School No.1 in Beslan, Russia, days after the siege. Drawings in this project are from survivors, and have been integrated into photos of the hostage location.Diana Markosian
School No.1 in Beslan, Russia, days after the siege. Drawings in this project are from survivors, and have been integrat

Diana Markosian
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Inside the Beslan School Siege, 10 Years On

Aug 31, 2014

They were dressed in their best, little girls in spotless white ruffled pinafores and boys in freshly pressed dress shirts buttoned to the collar. It was September 1, 2004, the start of school, a cause for celebration throughout Russia.

When the first shots were fired, 11-year-old Zarina Albegava mistook them for fireworks. She is 21 now, but still has trouble talking about what happened next.

“I don’t want to remember,” she says.

Albegava, her sister Zalina, nine, and around 1,200 others were taken hostage during a back to school celebration in Beslan, in the Russian republic of North Ossetia. Two days later around 330 of them were dead, more than half of them children. Zalina was one of the dead.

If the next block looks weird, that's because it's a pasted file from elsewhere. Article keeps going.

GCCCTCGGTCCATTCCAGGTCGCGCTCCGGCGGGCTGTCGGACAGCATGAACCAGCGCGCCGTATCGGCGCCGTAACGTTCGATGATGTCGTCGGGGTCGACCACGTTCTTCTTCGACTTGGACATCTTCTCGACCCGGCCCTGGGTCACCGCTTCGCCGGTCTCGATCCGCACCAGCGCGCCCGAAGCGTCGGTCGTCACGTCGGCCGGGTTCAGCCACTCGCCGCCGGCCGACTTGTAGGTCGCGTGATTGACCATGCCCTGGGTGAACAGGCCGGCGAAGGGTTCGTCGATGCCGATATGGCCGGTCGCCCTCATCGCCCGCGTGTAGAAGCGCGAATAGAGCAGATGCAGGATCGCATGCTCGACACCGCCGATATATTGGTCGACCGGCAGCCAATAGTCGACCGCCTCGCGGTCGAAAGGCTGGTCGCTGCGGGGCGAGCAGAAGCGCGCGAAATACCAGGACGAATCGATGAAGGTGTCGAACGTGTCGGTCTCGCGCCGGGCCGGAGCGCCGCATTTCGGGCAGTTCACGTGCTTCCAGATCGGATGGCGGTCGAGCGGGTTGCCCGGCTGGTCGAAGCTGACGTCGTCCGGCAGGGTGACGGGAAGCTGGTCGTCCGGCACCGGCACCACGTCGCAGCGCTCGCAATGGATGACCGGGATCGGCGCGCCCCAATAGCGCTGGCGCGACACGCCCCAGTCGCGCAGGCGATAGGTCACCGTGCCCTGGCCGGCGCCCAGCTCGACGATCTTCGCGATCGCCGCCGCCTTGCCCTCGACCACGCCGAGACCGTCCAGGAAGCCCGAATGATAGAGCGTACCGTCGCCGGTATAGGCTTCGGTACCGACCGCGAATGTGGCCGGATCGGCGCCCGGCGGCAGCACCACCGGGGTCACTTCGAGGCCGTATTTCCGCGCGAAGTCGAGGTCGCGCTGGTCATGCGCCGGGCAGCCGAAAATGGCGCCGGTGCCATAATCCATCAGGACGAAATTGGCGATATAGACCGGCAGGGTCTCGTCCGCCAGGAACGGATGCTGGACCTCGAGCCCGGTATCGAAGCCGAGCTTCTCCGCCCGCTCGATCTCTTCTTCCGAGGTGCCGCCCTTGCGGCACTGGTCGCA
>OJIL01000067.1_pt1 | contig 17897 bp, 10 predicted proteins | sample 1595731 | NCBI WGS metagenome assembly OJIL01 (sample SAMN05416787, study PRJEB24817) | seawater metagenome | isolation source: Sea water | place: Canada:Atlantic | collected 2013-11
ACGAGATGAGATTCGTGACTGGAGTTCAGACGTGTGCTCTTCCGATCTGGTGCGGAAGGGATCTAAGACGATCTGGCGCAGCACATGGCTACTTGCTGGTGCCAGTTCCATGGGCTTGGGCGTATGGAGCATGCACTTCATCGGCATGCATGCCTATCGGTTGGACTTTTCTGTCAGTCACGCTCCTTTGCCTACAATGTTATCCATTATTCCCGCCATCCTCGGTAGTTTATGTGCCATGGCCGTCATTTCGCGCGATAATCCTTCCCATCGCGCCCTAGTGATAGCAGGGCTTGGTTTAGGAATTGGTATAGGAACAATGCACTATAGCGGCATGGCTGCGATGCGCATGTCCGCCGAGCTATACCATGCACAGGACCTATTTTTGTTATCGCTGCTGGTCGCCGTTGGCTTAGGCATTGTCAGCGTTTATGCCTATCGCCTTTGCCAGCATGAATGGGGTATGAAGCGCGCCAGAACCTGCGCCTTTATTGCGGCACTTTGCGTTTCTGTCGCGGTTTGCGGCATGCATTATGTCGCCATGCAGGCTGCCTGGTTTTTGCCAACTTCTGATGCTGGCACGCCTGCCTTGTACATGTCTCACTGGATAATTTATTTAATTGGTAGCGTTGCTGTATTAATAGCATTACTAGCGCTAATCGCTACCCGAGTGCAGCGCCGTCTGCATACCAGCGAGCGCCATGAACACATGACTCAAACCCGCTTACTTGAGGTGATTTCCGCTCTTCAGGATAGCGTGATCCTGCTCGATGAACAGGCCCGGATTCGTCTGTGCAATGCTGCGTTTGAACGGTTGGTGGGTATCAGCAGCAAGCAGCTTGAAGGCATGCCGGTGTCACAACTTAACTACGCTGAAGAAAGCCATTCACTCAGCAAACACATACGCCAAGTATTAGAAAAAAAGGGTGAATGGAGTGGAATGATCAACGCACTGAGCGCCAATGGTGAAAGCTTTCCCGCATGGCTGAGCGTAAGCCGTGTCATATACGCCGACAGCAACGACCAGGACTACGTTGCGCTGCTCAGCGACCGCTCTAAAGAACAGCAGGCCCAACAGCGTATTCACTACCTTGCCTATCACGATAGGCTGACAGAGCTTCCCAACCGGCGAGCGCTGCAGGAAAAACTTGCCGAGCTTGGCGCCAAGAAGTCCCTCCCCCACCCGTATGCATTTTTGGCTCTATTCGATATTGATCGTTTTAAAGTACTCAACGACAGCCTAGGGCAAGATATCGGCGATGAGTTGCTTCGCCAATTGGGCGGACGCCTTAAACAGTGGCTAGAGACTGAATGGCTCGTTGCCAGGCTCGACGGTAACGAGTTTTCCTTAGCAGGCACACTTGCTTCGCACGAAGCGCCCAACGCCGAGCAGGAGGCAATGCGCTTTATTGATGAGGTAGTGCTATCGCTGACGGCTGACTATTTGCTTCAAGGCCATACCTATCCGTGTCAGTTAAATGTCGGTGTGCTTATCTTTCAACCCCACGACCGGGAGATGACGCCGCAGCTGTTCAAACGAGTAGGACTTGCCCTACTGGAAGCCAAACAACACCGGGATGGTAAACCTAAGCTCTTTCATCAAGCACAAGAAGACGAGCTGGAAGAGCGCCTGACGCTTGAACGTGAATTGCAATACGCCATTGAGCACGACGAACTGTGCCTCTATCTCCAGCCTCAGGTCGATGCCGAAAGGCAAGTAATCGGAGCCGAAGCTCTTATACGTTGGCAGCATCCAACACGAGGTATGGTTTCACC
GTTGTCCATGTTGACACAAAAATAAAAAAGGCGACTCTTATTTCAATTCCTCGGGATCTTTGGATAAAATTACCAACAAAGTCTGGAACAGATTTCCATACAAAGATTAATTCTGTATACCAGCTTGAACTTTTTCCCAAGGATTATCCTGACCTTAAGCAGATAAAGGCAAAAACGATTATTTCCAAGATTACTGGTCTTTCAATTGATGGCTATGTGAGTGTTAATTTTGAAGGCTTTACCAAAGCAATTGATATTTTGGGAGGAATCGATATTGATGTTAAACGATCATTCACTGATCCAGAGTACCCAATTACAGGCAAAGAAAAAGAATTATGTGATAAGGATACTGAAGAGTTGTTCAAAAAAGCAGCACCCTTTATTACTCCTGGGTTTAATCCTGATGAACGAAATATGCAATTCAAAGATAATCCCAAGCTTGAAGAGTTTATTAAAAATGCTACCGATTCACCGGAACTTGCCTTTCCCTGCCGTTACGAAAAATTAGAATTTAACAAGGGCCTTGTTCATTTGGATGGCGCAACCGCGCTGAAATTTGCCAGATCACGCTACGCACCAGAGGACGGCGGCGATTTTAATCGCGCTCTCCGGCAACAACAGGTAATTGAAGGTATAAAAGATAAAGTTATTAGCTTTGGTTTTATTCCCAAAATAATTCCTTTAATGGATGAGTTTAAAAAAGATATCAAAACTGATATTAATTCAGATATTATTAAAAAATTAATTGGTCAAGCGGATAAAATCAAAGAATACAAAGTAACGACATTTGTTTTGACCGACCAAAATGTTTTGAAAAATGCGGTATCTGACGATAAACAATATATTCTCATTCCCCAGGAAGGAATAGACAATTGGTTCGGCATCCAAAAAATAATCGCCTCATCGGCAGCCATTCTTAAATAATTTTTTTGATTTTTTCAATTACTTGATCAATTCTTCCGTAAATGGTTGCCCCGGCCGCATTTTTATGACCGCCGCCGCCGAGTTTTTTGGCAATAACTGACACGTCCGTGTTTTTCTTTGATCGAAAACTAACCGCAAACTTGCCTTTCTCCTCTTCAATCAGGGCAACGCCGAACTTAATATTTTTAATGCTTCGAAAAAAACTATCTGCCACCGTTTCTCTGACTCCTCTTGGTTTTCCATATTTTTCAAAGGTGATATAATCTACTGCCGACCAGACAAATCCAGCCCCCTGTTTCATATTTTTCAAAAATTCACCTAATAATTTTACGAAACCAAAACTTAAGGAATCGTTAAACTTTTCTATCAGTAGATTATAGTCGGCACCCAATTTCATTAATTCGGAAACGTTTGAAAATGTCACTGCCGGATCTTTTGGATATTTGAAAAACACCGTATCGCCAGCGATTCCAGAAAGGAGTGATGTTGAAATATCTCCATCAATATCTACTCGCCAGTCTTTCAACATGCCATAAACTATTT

It was the worst terrorist attack Russia had ever seen, a gruesome footnote to the two wars that Chechnya fought for independence in the 1990s. Even after Russia finally subjugated the Muslim republic in 2000 and installed a loyal warlord to control it, the conflict continued in the form of an Islamist insurgency whose fighters have staged suicide bombings as far afield as Moscow for years. Beslan is considered one of the conflict's greatest travesties against the innocent. But a decade later the world has moved on. Residents of this little North Caucasus town have not, partly because important questions remain unanswered: How many terrorists escaped? What caused the explosion that lead to the storming of the school?